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column 065 11/38 The Green Death column
 

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From Matto Grosso -- in the deadly heart of the Green Hell -- comes an organic mystery that paralyzes even the Man of Bronze: an oozing horror that wipes out the line between life and death!




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Note: Comments may contain spoilers.

Thomas

This book is another good example of how Doc Savage transports readers to distant lands in an adventurous, yet educational way. He has an open-eyed view of the world that reveals detailed landscapes and cultures wherever he goes. This book was one of my early favorites, because that dense, unexplored "green hell" scared me to death and started a lifelong fascination with the Amazon region. Whether Doc was cutting his way through a jungle, high flying, lost in the middle of a great desert, sailing a vast ocean, or surviving the arctic, it was rivetting and intelligent explorations. You really felt like you were on location and that Doc was indeed a scientist observing and utilizing his surroundings, not just moving blindly through them.

- | - June 14, 2002 11:37 AM

Andrew Salmon

A superior Doc all around! Great fun! The Green Death coming from a simple form of grass shows how in the Doc universe, adventures can come from anywhere. There's a bit of hedging at the end as to the effects of the Green Death but Doc's use of science to penetrate the mystery as well as brawn are what the series is all about. Two thumbs up for this one!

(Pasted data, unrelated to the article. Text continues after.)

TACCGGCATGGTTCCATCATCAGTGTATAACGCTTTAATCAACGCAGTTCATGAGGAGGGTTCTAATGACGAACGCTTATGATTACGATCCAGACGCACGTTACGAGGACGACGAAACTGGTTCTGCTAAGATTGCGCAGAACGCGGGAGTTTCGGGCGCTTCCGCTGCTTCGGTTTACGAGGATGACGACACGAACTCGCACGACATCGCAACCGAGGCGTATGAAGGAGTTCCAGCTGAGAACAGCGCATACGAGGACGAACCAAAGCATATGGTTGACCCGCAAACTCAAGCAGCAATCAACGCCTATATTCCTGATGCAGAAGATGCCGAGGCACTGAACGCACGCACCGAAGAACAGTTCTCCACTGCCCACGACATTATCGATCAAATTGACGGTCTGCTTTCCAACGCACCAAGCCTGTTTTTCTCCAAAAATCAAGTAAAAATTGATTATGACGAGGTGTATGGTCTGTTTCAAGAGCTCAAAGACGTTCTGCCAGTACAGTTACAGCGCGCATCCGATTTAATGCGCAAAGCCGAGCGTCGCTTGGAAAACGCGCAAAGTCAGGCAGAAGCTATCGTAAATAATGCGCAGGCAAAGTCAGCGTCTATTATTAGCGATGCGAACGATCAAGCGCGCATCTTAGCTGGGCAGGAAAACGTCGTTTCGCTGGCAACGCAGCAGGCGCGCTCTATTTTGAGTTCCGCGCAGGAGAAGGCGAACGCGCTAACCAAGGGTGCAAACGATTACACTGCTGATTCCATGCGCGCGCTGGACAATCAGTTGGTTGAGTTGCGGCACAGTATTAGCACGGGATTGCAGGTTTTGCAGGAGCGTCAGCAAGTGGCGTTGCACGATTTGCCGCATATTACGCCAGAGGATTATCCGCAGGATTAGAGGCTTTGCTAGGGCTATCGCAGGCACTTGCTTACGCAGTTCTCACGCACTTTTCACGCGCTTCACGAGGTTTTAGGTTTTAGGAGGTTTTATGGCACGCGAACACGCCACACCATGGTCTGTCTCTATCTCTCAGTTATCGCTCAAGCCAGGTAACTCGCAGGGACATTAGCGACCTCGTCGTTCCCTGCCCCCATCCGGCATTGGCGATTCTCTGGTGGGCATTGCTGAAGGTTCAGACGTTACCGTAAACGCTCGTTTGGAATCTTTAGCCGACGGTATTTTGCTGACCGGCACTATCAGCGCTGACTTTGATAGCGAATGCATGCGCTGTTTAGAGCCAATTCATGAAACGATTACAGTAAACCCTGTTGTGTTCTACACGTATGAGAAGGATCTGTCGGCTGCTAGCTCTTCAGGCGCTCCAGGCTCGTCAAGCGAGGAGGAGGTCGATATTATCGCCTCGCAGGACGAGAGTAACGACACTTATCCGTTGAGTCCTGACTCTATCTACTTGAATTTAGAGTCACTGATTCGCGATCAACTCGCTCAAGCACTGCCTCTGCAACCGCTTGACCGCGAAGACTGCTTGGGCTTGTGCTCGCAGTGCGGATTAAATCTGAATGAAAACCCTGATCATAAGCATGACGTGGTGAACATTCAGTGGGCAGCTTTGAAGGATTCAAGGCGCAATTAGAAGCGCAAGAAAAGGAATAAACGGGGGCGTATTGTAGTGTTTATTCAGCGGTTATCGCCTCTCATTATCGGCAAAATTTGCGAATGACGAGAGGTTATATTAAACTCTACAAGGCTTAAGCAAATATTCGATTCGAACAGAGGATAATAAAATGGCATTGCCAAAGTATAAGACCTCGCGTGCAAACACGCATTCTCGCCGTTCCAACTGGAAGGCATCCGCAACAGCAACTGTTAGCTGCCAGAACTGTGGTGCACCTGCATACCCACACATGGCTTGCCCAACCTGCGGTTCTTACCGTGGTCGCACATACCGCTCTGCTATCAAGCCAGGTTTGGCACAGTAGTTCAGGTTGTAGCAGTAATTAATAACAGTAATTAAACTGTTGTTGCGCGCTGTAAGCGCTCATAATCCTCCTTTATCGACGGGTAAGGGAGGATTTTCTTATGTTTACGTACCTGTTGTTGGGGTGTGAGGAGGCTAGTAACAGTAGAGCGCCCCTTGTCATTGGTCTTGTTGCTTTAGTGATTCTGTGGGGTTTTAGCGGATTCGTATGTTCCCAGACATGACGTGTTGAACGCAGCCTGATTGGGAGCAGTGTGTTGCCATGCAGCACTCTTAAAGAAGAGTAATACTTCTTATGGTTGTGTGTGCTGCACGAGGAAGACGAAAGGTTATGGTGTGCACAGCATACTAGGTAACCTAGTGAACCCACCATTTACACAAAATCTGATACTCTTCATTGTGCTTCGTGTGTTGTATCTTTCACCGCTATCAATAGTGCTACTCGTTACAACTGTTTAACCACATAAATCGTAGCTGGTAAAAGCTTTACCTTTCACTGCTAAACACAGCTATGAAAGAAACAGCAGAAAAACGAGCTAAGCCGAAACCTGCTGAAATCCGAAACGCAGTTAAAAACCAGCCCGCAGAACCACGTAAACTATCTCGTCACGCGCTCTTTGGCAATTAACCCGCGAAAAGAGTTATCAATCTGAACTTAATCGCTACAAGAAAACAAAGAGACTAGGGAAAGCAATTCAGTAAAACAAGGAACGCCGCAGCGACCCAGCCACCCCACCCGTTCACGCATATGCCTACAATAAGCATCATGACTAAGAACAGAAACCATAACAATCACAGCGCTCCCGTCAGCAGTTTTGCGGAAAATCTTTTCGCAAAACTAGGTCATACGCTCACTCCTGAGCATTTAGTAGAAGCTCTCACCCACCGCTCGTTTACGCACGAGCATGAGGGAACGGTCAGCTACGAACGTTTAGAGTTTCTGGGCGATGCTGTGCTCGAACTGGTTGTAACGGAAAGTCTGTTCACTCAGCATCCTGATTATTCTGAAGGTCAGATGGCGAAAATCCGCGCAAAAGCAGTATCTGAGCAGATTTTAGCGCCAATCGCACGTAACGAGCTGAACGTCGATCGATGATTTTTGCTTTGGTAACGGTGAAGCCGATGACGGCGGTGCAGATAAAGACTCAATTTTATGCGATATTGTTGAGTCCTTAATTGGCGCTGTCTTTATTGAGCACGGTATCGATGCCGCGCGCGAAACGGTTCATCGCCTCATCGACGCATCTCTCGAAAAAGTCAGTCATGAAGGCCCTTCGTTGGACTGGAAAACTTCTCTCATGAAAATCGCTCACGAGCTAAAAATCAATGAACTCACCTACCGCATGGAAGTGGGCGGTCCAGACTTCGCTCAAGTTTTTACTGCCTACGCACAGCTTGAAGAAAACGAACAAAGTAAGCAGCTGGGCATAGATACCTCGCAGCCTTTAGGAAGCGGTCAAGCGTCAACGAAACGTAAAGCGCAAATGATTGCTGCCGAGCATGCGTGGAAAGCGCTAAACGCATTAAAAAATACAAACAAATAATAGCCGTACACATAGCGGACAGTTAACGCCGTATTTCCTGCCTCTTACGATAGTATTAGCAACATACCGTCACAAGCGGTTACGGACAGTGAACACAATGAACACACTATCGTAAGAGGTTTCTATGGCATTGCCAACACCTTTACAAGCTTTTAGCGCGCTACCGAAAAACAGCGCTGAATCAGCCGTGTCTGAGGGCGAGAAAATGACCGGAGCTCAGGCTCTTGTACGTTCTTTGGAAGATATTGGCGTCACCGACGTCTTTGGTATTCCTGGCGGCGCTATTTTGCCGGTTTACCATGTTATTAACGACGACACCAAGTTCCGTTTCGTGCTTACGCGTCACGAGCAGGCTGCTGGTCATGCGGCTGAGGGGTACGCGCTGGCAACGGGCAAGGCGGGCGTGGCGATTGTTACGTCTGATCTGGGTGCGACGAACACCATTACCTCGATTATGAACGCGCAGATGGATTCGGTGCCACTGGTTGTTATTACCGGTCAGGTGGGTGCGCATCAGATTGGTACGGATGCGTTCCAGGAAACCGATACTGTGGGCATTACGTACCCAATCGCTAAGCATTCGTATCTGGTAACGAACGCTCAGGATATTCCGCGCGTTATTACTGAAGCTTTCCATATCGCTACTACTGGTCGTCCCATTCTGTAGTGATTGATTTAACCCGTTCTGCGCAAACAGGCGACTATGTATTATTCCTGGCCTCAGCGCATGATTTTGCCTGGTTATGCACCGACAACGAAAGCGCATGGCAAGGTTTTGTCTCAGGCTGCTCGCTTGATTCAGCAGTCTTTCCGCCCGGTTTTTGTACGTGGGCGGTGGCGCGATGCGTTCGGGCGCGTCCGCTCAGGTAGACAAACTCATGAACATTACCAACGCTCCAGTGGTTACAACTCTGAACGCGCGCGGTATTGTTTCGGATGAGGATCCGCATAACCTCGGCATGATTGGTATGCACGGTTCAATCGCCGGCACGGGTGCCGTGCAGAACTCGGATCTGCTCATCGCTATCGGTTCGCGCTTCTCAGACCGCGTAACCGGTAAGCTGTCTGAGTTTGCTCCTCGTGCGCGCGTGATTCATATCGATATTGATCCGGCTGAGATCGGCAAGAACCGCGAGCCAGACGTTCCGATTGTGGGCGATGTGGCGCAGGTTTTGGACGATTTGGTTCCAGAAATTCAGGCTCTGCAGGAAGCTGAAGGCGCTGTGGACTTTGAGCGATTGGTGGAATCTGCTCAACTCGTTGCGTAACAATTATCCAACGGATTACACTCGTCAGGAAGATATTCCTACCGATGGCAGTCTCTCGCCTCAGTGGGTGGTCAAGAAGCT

- | - July 24, 2003 08:33 PM

Paul Cook

I think Lester Dent was on a roll when he wrote Fortress of Solitude, The Green Death, and The Devil Genghis. These are three very good adventure novels that still retain some of the aura of the grand adventures of the first two years of the Doc run. I read The Green Death about 30 years ago and all I remember about it (besides liking it) was that Monk's pig comports himself rather well in this adventure.

- | - June 11, 2005 03:55 AM

Mark Carpenter

I never EVER thought I'd put a ghostwritten Doc novel in my personal top ten, but "The Green Death" is that good. Davis hits it out of the park here, with a brisk, engrossing story, and a heart-stopping climax on the railing of a dirigible floating 5,000 feet above the Amazon. As fun today as it was when I first read it in 1974.

- | - August 7, 2005 09:19 PM


   
   

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